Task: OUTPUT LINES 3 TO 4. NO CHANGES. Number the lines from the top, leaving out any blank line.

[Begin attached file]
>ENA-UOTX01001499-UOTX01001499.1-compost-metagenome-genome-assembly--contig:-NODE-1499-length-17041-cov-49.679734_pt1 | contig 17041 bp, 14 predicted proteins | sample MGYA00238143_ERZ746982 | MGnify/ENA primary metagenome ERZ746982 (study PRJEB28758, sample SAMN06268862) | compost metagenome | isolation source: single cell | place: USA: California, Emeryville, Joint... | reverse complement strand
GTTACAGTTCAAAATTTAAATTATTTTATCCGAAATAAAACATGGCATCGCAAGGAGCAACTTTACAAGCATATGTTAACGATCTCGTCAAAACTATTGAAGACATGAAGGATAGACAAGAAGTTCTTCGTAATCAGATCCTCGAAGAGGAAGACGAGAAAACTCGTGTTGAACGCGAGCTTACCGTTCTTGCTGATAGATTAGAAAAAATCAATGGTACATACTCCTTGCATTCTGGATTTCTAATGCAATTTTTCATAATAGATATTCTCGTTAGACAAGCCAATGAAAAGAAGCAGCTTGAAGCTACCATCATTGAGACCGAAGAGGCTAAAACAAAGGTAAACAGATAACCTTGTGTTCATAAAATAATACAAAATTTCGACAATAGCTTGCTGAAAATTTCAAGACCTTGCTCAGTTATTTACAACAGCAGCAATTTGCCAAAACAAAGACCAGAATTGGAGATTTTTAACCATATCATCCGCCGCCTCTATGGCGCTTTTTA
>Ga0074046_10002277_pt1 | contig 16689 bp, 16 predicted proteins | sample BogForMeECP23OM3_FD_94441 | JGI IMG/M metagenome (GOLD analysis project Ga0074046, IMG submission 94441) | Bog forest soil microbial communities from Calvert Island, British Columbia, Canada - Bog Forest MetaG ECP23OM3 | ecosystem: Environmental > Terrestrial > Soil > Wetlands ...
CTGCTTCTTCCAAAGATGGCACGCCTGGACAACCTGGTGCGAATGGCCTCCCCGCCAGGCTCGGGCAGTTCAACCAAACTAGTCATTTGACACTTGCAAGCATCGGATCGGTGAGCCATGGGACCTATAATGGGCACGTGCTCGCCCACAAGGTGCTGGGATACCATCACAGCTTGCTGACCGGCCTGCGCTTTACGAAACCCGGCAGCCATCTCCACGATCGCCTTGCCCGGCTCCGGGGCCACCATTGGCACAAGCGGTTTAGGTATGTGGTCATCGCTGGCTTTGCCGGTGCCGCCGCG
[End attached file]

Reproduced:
>Ga0074046_10002277_pt1 | contig 16689 bp, 16 predicted proteins | sample BogForMeECP23OM3_FD_94441 | JGI IMG/M metagenome (GOLD analysis project Ga0074046, IMG submission 94441) | Bog forest soil microbial communities from Calvert Island, British Columbia, Canada - Bog Forest MetaG ECP23OM3 | ecosystem: Environmental > Terrestrial > Soil > Wetlands ...
CTGCTTCTTCCAAAGATGGCACGCCTGGACAACCTGGTGCGAATGGCCTCCCCGCCAGGCTCGGGCAGTTCAACCAAACTAGTCATTTGACACTTGCAAGCATCGGATCGGTGAGCCATGGGACCTATAATGGGCACGTGCTCGCCCACAAGGTGCTGGGATACCATCACAGCTTGCTGACCGGCCTGCGCTTTACGAAACCCGGCAGCCATCTCCACGATCGCCTTGCCCGGCTCCGGGGCCACCATTGGCACAAGCGGTTTAGGTATGTGGTCATCGCTGGCTTTGCCGGTGCCGCCGCG